The rise of former U.S. President Donald Trump spawned a veritable cottage industry of books purported to offer confused Trump opponents insight into what his supporters were thinking. The New York Times lists as examples George Packer’s The Unwinding, Arlie Russell Hochschild’s Strangers in Their Own Land, J.D. Vance’s Hillbilly Elegy, Thomas Frank’s Listen, Liberal, John B. Judis’ The Populist Explosion, and Nancy Isenberg’s White Trash. I would also add books like Katherine J. Cramer’s The Politics of Resentment and Timothy Carney’s Alienated America.
Two of these books — Strangers in Their Own Land and The Politics of Resentment — are especially complementary. They both study how two groups that would ultimately give Trump their full-throated support thought about politics and society. Hochschild spoke with Tea Party supporters in Southwestern Louisiana, while Cramer spent years criss-crossing the Badger State countryside to talk with rural Wisconsinites. Their findings about these related, but distinct groups, mirrored each other in many ways. Both groups felt misunderstood, looked down upon, and, indeed, resentful. These findings sum up to a decent approximation of the worldview of many Trump supporters.
However, both of these studies were published in 2016 and the American right has evolved since then. Today the emotions expressed in those studies — distrust, ignominy, and resentment — call to mind no one more than Fox News host Tucker Carlson. A recent New York Times series paints a portrait of Carlson’s background, rise, editorial policies, and, most of all, the worldview that he sells on his show. Is this worldview, where “they,” the “ruling class,” are out to belittle, shame, and exploit “you,” something entirely different from the worldviews Hochschild and Cramer observed, or is it just an evolution?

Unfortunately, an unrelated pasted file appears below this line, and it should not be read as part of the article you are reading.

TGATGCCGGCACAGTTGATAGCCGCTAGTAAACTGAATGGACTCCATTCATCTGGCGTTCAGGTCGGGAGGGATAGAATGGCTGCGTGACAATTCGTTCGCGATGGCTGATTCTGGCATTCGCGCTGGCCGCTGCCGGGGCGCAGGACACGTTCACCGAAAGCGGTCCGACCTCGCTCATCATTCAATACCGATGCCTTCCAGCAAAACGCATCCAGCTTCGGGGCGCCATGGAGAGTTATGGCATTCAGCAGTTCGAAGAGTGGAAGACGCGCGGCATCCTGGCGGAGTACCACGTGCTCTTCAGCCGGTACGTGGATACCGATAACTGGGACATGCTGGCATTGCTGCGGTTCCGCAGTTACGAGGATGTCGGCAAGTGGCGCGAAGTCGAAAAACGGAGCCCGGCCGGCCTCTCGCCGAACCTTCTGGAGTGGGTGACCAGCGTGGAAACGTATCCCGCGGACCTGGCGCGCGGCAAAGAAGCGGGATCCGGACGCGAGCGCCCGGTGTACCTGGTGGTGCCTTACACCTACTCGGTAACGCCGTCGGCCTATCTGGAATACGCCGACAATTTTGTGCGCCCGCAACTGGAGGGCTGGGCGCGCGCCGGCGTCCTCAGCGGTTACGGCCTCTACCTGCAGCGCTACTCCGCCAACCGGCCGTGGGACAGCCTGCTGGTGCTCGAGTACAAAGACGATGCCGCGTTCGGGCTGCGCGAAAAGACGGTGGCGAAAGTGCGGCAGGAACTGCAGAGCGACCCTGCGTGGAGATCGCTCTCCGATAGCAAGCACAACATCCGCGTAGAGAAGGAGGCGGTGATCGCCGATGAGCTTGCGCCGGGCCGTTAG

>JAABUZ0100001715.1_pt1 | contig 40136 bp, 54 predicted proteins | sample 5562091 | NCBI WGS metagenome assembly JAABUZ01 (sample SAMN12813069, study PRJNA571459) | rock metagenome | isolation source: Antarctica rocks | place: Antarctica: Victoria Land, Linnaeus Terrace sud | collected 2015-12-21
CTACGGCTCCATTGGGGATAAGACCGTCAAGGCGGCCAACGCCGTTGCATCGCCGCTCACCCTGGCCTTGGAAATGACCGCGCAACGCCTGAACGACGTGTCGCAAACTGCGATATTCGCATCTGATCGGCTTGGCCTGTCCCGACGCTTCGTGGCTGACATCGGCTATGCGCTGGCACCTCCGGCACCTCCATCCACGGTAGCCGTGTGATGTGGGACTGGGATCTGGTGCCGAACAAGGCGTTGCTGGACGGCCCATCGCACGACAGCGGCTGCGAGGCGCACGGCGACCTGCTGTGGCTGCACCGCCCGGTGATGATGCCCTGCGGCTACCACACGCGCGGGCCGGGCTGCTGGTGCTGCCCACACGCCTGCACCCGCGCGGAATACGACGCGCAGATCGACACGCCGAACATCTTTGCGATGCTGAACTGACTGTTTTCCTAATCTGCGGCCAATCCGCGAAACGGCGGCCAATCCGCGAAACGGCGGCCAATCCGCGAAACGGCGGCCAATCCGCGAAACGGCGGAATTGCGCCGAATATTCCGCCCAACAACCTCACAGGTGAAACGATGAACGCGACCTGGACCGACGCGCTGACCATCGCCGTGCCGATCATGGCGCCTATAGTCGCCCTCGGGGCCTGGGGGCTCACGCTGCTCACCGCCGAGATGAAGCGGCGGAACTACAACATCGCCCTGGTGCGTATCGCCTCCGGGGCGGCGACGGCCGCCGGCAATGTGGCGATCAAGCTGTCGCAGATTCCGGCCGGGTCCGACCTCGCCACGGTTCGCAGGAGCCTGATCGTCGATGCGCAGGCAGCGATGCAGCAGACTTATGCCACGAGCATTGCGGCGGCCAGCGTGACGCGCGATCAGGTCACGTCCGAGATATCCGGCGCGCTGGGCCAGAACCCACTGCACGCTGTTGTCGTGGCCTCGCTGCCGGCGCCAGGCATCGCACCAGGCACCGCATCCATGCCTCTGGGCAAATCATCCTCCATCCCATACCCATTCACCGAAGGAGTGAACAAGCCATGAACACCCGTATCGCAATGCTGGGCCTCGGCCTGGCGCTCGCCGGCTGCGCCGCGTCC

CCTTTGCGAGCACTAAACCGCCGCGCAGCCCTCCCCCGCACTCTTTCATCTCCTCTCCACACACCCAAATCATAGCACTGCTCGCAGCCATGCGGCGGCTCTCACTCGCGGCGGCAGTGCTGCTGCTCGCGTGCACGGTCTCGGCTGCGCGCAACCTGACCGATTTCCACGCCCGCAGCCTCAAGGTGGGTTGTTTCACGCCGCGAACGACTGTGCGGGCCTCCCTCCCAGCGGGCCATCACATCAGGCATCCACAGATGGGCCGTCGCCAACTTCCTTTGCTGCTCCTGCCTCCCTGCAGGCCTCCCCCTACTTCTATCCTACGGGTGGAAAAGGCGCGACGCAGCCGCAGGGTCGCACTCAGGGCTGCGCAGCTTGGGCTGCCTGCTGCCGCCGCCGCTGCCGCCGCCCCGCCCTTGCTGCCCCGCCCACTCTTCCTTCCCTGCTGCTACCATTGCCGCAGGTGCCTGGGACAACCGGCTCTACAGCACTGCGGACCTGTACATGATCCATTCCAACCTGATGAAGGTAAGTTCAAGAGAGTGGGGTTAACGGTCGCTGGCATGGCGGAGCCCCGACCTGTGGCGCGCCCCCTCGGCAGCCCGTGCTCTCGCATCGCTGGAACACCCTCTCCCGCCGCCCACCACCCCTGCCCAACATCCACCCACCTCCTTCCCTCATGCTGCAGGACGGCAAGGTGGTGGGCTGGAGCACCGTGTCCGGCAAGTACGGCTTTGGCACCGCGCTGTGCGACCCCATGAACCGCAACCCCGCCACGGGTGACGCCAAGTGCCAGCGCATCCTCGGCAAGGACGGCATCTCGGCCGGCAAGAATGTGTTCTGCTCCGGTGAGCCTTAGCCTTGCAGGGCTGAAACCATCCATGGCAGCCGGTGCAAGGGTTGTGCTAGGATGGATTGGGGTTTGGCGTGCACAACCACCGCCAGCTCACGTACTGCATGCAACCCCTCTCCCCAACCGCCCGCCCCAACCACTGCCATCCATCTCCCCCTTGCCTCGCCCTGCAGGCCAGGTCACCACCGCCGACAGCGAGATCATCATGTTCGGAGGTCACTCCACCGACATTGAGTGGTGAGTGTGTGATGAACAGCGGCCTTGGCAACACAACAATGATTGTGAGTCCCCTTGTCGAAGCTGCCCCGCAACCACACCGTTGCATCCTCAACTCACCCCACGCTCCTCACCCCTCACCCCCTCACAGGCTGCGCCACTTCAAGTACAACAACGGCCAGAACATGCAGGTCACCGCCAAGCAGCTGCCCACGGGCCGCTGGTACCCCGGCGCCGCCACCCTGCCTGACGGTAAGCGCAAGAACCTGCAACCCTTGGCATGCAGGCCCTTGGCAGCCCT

A close examination of Hochschild and Cramer’s studies, as well as Carlson’s rhetoric, suggests the latter. To illustrate this, consider a 2021 segment from his show ridiculing Brown University. The school’s undergraduates had just passed an (entirely non-binding) referendum calling for reparations for the descendants of “enslaved Africans harmed by the University.” This is nominally the “news” that Carlson reports on, but the segment quickly turns into a free-wheeling diatribe about queer dance, bongs, and Lagos, Nigeria.
First of all, this rant is incredibly and obviously racialized. Its premise is anger at reparations for slavery, something Carlson dismisses as “banned by constitutional amendment in Rhode Island almost one hundred and eighty years ago.” It somehow ends with hypothetically replacing Brown’s student body with Nigerians, dismaying the current student body and therefore demonstrating their alleged racism. Racial resentment is clearly important to understanding Carlson’s worldview. While Cramer handles race facilely, Hochschild’s work is still insightful in this context. The “deep story” she identifies for her subjects, the story of how the world feels to them, is one of waiting dutifully in line as groups cut in front of them, largely thanks to unfair and identity-based handouts. This is exactly what Carlson invokes when he bemoans reparations as an injustice, as simply “giving people things because of how they look.”